Ginger Stoker is a senior researcher at AIR, with extensive experience in experimental and quasi-experimental research design, advanced quantitative data analysis, policy and program evaluation, and survey design and analysis. Presently, Dr. Stoker is the principal investigator for two Regional Educational Laboratory (REL) Southwest studies investigating the influence of Texas House Bill 5 (HB 5) on students’ mathematics course enrollment and completion: a descriptive study investigating trends in Algebra II enrollment, Algebra II completion, and advanced mathematics course failure rates for Grade 11 students in Texas public high schools; and a randomized, controlled trial (RCT) investigating the impact of providing parents with information about the role of Algebra II in college access and success on Algebra II enrollment and completion rates for students in Texas public schools in the entering cohort of 2014–15.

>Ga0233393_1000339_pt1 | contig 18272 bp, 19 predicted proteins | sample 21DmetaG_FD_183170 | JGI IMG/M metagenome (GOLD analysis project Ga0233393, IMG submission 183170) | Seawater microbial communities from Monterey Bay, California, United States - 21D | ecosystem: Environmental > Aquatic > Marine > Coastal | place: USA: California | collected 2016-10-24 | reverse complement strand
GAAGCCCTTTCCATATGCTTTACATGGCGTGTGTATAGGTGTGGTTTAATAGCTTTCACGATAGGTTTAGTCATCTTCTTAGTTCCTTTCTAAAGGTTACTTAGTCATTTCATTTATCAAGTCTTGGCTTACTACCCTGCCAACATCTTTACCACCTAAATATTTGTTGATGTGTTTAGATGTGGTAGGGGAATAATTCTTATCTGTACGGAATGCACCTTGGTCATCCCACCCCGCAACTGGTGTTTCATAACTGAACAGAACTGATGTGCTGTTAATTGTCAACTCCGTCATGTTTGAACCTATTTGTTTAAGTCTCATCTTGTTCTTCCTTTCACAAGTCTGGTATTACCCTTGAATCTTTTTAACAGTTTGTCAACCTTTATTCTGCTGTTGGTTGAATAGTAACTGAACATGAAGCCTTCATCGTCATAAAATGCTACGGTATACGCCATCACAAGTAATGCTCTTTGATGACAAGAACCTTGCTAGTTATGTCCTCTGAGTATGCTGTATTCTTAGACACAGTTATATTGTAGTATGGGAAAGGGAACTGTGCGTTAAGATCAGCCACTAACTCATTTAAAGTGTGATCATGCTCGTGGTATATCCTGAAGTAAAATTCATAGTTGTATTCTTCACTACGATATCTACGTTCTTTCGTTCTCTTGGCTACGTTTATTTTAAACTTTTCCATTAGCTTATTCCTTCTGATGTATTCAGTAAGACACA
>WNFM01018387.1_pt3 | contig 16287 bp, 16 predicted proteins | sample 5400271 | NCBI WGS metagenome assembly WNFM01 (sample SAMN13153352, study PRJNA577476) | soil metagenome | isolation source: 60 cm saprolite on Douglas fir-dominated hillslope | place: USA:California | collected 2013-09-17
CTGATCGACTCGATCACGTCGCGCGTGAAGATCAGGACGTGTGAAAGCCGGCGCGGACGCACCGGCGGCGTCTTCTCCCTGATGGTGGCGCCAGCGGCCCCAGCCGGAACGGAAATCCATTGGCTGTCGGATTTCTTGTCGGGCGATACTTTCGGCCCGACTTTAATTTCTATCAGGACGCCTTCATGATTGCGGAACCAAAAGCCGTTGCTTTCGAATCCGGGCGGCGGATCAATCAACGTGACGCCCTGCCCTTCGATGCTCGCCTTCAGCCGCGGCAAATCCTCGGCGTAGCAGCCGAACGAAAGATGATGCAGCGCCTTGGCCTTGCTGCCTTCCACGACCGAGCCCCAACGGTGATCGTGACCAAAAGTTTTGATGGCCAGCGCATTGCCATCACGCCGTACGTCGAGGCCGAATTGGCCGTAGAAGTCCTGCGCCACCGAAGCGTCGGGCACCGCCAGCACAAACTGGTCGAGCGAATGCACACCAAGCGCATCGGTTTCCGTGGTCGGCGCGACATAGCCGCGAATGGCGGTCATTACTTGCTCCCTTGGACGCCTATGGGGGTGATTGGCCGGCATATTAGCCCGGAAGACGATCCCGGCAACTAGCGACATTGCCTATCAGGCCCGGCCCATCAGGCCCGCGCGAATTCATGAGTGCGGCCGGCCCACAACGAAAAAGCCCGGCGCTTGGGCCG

Dr. Stoker is also the principal investigator on another REL Southwest study examining relationships between students’ noncognitive factors and their transitions to high school in New Mexico. Additionally, Dr. Stoker is the lead quantitative researcher on AIR’s evaluation of HB 5, being conducted for the Texas Education Agency. On this project, she designs and oversees quasi-experimental analyses investigating the influence of HB 5 on student outcomes, including college readiness, high school graduation, college enrollment and completion, and employment and earnings.
Dr. Stoker earned her doctoral degree in social service administration from the University of Chicago, where she was an Institute of Education Sciences (IES) pre-doctoral training fellow. Dr. Stoker is a What Works Clearinghouse certified reviewer and has completed the IES Summer Research Training Institute on Cluster Randomized Trials and the IES Summer Research Training Institute on the Design and Analysis of Practical Quasi-experiments.